CLICK why we click with certain people and how to increase the chances of clicking with someone
posted by St. Peepsburg at 7:43 AM on May 2, 2014

What Remains by Carole Radziwill (relationships, loss, kennedys), Tender Bar (alcohol), Lit by Mary Karr (addiction)

Have you read any Joan Didion yet? The year of magical thinking is an analysis of loss which I read not when I had recently lost anyone but find her writing incredible. or The White Album by Didion as well.
posted by kmr at 8:14 AM on May 2, 2014 [1 favorite]

Given the books you cited, I think you'd get a lot out of Philippe Bourgois' *In Search of Respect: Selling Crack in El Barrio.* Originally published in 1995 and in a second edition in 2002, this book remains among the most memorable and important ethnographies (certainly of a poor community in the US) of the modern era for me despite being topically dated. In a nutshell: crack dealers are good capitalists. I can remember some of the scenes from that book (which PB researched by hanging out in a crack den in East Harlem for a year) nearly 20 years after reading them, and the book profoundly shaped my understanding of urban poverty, drug policy, and the relationship between addiction and (lack of) opportunity.
posted by spitbull at 9:06 AM on May 2, 2014 [1 favorite]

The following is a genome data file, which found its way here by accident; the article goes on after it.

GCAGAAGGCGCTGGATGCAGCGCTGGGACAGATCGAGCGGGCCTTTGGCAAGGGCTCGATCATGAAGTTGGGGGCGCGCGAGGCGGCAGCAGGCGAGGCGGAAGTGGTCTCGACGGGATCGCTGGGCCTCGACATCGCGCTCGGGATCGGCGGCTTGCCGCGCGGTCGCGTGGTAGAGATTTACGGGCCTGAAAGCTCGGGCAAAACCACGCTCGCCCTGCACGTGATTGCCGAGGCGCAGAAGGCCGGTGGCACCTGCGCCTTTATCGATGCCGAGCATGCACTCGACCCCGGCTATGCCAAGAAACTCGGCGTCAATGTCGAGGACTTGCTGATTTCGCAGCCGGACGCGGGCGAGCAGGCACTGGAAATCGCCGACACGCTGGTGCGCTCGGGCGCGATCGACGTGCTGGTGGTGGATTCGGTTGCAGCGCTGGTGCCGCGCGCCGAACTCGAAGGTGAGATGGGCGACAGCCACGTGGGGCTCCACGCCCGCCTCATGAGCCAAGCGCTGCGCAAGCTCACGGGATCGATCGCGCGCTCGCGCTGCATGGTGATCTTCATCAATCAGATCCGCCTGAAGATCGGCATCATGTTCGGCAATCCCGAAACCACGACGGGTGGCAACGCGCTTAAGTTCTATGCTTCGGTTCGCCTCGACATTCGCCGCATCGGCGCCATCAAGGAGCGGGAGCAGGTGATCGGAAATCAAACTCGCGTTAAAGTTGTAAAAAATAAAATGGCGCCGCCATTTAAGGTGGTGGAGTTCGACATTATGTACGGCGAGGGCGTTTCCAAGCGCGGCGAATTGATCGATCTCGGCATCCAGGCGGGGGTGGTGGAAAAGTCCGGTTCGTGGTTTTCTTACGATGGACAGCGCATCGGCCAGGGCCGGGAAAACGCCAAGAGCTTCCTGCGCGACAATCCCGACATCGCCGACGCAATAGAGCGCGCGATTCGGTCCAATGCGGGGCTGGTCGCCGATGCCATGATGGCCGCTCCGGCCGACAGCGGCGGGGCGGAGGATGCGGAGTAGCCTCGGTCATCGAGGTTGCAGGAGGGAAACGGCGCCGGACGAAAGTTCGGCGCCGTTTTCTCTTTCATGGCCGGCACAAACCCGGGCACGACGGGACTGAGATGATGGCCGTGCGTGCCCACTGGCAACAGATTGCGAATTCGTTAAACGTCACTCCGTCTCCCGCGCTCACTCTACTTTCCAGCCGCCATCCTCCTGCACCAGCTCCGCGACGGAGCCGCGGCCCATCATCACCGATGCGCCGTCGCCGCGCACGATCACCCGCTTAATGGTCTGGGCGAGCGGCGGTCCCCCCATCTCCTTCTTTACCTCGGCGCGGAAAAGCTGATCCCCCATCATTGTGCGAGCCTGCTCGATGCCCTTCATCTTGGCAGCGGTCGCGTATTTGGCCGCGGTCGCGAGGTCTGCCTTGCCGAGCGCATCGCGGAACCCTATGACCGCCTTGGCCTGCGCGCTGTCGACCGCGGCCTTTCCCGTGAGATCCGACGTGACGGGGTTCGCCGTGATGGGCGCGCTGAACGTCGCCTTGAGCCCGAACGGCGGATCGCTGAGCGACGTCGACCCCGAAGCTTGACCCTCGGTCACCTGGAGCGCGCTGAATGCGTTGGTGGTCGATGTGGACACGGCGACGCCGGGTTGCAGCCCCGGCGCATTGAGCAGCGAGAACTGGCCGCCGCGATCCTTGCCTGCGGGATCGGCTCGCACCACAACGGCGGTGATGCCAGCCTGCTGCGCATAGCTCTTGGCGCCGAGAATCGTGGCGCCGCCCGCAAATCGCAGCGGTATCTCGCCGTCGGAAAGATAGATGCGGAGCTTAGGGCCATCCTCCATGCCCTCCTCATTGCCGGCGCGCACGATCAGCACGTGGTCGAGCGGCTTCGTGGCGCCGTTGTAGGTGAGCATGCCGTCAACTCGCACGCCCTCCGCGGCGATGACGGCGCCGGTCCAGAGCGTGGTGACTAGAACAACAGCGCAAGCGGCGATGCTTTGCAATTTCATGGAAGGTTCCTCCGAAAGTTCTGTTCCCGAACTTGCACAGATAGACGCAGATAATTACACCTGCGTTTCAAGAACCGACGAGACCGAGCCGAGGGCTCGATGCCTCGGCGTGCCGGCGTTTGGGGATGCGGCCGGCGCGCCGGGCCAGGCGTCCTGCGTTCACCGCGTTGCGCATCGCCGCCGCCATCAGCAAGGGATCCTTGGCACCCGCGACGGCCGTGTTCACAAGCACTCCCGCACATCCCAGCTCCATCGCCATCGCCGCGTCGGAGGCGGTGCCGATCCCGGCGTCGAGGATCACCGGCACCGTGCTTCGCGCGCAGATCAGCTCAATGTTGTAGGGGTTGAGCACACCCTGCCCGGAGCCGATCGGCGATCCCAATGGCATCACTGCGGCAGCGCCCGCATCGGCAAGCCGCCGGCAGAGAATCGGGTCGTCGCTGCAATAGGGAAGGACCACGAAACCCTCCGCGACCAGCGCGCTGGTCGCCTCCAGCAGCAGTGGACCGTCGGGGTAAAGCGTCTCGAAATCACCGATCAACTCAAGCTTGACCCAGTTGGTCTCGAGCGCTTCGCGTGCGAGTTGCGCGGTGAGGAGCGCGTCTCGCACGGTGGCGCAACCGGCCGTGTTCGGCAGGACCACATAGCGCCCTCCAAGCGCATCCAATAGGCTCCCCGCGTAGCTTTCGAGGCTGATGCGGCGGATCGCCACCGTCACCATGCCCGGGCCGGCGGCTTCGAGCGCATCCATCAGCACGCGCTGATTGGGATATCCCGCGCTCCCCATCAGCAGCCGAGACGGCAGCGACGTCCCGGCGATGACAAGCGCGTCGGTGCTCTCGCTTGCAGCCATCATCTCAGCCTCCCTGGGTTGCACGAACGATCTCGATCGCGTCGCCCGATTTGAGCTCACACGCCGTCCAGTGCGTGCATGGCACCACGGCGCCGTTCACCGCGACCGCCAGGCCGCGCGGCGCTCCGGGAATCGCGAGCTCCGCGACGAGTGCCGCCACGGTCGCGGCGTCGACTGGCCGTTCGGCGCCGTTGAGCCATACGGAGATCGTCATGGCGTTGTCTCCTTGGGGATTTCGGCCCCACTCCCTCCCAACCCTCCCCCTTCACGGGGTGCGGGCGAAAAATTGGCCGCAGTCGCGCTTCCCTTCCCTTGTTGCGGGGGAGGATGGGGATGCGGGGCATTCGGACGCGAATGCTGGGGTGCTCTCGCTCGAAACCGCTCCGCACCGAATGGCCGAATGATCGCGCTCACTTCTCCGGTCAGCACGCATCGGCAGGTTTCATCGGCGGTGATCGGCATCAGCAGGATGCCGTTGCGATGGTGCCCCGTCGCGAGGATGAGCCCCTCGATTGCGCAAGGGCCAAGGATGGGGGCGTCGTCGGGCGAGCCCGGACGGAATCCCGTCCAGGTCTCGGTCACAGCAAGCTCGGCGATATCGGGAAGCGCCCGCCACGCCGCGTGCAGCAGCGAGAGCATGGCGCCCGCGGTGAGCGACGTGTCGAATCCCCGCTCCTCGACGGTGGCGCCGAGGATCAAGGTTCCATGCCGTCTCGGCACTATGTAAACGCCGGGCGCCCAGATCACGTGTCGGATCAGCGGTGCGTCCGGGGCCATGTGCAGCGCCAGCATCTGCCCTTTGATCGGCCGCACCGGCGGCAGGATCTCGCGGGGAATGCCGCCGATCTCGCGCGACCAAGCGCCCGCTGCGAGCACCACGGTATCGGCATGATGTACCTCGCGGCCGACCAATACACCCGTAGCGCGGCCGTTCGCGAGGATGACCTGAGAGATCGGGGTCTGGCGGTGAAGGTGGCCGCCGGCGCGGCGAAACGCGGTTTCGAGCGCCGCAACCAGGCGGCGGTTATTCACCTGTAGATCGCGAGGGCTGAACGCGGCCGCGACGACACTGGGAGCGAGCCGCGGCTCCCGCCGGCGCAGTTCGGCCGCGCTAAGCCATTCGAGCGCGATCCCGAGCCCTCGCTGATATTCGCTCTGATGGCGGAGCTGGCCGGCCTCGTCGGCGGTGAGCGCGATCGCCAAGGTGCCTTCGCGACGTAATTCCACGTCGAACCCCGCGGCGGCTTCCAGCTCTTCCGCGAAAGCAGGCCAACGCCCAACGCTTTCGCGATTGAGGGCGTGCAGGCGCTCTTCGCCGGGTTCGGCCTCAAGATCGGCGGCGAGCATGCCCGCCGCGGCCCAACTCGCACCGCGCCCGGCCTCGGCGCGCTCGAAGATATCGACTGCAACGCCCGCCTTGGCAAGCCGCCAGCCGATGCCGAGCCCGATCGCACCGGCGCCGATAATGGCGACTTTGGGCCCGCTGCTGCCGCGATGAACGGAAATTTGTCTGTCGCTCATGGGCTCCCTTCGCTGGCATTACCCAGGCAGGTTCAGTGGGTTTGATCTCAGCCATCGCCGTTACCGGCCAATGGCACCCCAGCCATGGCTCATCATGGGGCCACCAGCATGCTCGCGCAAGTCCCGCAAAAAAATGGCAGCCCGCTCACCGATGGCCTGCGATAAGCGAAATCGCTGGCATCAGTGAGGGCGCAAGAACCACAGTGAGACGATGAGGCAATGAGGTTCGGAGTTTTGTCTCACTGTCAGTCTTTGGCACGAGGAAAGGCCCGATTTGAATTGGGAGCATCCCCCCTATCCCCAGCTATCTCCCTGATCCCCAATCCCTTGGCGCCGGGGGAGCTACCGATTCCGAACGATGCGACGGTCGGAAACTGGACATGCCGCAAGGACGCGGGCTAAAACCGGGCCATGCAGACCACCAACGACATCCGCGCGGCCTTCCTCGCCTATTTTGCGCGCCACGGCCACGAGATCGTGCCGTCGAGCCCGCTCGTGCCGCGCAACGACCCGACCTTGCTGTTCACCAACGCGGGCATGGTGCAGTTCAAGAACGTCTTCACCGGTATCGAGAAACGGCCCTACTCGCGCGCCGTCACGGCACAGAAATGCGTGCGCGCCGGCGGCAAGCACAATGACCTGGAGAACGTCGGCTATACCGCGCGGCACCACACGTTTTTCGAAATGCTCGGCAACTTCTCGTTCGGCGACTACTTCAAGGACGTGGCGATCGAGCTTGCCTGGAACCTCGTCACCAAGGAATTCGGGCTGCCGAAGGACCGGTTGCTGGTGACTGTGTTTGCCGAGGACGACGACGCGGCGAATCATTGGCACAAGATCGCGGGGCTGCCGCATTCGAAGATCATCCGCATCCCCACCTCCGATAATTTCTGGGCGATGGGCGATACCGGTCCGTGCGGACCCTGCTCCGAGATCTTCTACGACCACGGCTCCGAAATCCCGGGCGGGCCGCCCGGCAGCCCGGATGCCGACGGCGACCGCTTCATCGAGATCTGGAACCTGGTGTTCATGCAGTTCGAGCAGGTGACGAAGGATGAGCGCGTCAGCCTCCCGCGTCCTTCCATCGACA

The Corner, by David Simon and Edward Burns--particularly if you like the TV series The Wire and Homicide (which is also based on a book by Simon).
posted by hurdy gurdy girl at 2:39 PM on May 2, 2014

Scarcity: Why Having Too Little Means So Much by Sendhil Mullainathan and Eldar Shafir.

I'm 2/3s through the book and think everyone on the planet should read it because it explains how scarcity makes people stupid courtesy of how our brains work.

People who are poor are not stupid but they can appear stupid because a scarcity mindset largely outside of our control causes people to focus on the scarcity, which creates some immediate benefits but also a lot of disadvantages that are really difficult to fight.

This is true for people facing a bunch of different types of scarcity: dieters, busy people with too little time, lonely people without friends, and, as always, the poor. So if you are interested in poverty, this has an unusual take on the issue. Lots of science but also personal stories.
posted by Bella Donna at 5:57 PM on May 2, 2014 [1 favorite]

If you liked Nickel and Dimed, you'll probably like Bait and Switch, also by Barbara Ehrenreich.

Also, Random Family, by Adrian Nicole LeBlanc, is really good.
posted by SisterHavana at 12:25 AM on May 4, 2014